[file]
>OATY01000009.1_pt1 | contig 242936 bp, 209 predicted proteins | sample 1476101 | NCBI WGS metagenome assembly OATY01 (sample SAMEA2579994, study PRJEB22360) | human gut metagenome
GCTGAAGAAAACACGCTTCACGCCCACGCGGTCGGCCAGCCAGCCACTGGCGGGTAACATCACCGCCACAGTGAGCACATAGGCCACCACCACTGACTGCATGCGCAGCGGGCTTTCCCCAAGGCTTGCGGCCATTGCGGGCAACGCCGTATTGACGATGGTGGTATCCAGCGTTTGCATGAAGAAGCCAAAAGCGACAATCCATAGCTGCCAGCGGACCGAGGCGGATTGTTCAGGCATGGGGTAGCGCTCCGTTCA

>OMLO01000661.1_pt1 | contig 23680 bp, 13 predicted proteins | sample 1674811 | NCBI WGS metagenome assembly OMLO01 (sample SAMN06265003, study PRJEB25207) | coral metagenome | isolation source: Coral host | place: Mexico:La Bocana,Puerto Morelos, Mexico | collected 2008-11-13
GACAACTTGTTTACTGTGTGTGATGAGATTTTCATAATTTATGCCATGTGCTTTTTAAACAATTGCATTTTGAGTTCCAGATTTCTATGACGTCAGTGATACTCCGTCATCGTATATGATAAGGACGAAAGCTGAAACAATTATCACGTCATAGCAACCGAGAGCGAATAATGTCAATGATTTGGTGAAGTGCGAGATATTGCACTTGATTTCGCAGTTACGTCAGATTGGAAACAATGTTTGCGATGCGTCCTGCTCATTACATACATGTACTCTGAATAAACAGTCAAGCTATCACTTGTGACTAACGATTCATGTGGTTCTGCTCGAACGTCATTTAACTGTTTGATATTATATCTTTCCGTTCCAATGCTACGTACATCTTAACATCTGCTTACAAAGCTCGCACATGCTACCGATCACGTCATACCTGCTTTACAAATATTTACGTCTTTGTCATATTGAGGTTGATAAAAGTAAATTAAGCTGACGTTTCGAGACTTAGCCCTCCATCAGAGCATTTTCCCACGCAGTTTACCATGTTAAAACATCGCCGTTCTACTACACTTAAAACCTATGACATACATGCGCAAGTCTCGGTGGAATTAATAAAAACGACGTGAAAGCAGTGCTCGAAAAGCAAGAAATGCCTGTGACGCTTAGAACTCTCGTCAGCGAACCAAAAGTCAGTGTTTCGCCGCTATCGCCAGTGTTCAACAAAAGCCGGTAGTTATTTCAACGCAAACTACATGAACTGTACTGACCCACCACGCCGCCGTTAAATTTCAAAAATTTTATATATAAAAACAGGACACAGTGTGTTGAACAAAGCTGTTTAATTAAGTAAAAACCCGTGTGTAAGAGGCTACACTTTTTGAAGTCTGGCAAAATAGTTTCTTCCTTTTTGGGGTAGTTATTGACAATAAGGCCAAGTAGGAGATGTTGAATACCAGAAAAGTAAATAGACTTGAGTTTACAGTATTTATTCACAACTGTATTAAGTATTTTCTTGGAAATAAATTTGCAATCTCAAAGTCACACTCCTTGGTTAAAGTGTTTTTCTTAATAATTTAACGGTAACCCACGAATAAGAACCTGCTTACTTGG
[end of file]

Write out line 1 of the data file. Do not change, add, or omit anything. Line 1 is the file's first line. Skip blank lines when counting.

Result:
>OATY01000009.1_pt1 | contig 242936 bp, 209 predicted proteins | sample 1476101 | NCBI WGS metagenome assembly OATY01 (sample SAMEA2579994, study PRJEB22360) | human gut metagenome